A nice feature in the Hattiesburg American this week about the ongoing renovations to the Lamar County Courthouse in Purvis. I like that the county is not shy about the fact that this is a big project – with a big price tag – but continues to keep people in the loop on where they are in the process. The officials also (rightly) think that the process will be worth it when it gets to the end. This current story is especially fun because it tells readers some of the “clues” about what details had been in place but are now missing or hidden. I know I love finding clues like these and working out what they mean – and I will wager that those involved in the project enjoy them too and plan to use them to shape where they go moving forward.
It’s not completely clear from the Clarion-Ledger article, but it sounds as if Belhaven College in Jackson has decided to demolish part of its Fitzhugh Hall, retaining and renovating the columned section and building a larger addition to replace the demolished section.
Fitzhugh Hall, an iconic, 100-year-old structure that has held among many things a women’s dormitory, a swimming pool and a coffee shop, will be partly demolished starting Monday. Its crumbling walls are weaker than the memories of those who lived and studied there.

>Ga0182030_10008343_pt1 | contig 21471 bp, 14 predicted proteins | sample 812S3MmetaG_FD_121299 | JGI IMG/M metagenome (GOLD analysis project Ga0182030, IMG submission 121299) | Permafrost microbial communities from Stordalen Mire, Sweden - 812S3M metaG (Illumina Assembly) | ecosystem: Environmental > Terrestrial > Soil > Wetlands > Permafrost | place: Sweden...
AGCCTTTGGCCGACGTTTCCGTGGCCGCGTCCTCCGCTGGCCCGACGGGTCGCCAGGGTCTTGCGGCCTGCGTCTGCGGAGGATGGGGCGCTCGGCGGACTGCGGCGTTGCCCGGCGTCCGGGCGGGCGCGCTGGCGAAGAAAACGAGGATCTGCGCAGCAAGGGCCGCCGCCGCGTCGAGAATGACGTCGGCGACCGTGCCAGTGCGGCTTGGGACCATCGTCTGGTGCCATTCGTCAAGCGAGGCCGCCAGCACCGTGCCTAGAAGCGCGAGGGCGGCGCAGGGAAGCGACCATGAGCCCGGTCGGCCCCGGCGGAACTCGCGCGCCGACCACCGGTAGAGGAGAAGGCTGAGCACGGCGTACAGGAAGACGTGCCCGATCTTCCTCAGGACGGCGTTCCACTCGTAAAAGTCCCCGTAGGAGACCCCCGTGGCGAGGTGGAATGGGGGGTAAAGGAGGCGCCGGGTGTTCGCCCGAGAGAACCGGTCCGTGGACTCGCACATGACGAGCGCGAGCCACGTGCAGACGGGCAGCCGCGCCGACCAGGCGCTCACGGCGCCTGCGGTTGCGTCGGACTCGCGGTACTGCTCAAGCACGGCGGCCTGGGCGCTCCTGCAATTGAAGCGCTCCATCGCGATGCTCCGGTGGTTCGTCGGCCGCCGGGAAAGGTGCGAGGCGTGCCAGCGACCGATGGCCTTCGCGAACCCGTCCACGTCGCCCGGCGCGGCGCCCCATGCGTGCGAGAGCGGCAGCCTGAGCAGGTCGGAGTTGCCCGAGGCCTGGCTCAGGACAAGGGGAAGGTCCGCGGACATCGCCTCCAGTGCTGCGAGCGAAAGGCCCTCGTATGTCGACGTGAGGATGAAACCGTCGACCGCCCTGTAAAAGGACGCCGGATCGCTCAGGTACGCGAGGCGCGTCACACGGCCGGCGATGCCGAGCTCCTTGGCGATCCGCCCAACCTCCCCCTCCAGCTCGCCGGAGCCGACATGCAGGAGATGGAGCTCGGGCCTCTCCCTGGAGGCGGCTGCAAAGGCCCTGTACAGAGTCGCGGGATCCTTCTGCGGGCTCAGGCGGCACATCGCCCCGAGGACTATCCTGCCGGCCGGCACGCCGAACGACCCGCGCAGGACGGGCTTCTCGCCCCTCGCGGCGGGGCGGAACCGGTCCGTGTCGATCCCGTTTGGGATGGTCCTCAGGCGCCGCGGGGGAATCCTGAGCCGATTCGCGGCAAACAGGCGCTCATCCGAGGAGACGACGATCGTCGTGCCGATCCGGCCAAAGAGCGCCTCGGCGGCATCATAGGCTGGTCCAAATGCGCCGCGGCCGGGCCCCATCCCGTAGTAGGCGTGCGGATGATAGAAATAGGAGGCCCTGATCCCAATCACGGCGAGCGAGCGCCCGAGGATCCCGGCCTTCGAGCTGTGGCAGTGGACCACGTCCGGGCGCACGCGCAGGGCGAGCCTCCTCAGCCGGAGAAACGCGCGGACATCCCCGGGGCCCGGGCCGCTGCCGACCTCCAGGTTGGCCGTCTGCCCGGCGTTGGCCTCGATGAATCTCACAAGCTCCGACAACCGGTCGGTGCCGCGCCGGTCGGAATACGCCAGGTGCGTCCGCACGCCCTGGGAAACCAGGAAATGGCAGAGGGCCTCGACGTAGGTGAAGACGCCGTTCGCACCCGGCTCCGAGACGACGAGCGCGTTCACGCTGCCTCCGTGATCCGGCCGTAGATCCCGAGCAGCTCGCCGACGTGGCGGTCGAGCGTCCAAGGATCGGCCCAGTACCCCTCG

As you may recall, Belhaven announced the structural problems back in December, and closed the building due to shifting walls. There’s a photo gallery showing historic pictures and a rendering of the proposed construction.
Finally, over in Vicksburg a grand opening for the “long-awaited transportation museum” in the former Yazoo & Mississippi Valley Railroad Depot (also known as the Levee Street Depot) is planned for July 15. There is apparently a “soft” opening now – so if you want to get over there an take a look it sounds like you can. Hard to believe that a little over a year ago, this same building was the “icon” of the Mississippi River Flood reporting coming out of Vicksburg and now the museum is ready for visitors!
Categories: Biloxi, Cool Old Places, Historic Preservation, Jackson, Meridian, Mississippi Heritage Trust, Mississippi Landmarks, Modernism, Museums, Natchez, National Register, News Roundups, Preservation People/Events, Purvis, Renovation Projects, Tupelo, Vicksburg
I read the article about Fitzhugh Hall and I still don’t get the context of the sentence you quoted above. Is that supposed to be an insult or a joke? I’m not sure why it’s bothering me so…
I read it to mean that the memories may be strong (see the follow up paragraph that talks about what people say the building means to them), the walls simply will not hold up due to the foundation shift. It does not mean an insult or a joke–just stating that the building may be significant and important to people for what occurred there, but that is not going to hold up the wall.
At least, that’s my take on it.
I don’t think it’s meant as an insult, but it could have been better worded to the effect that while filled with strong memories, the walls are crumbling. This is why all writers need editors.
Lol, just noticed that too :-)
Apparently Belhaven alums have very weak memories, or only slightly less weak than the crumbling walls?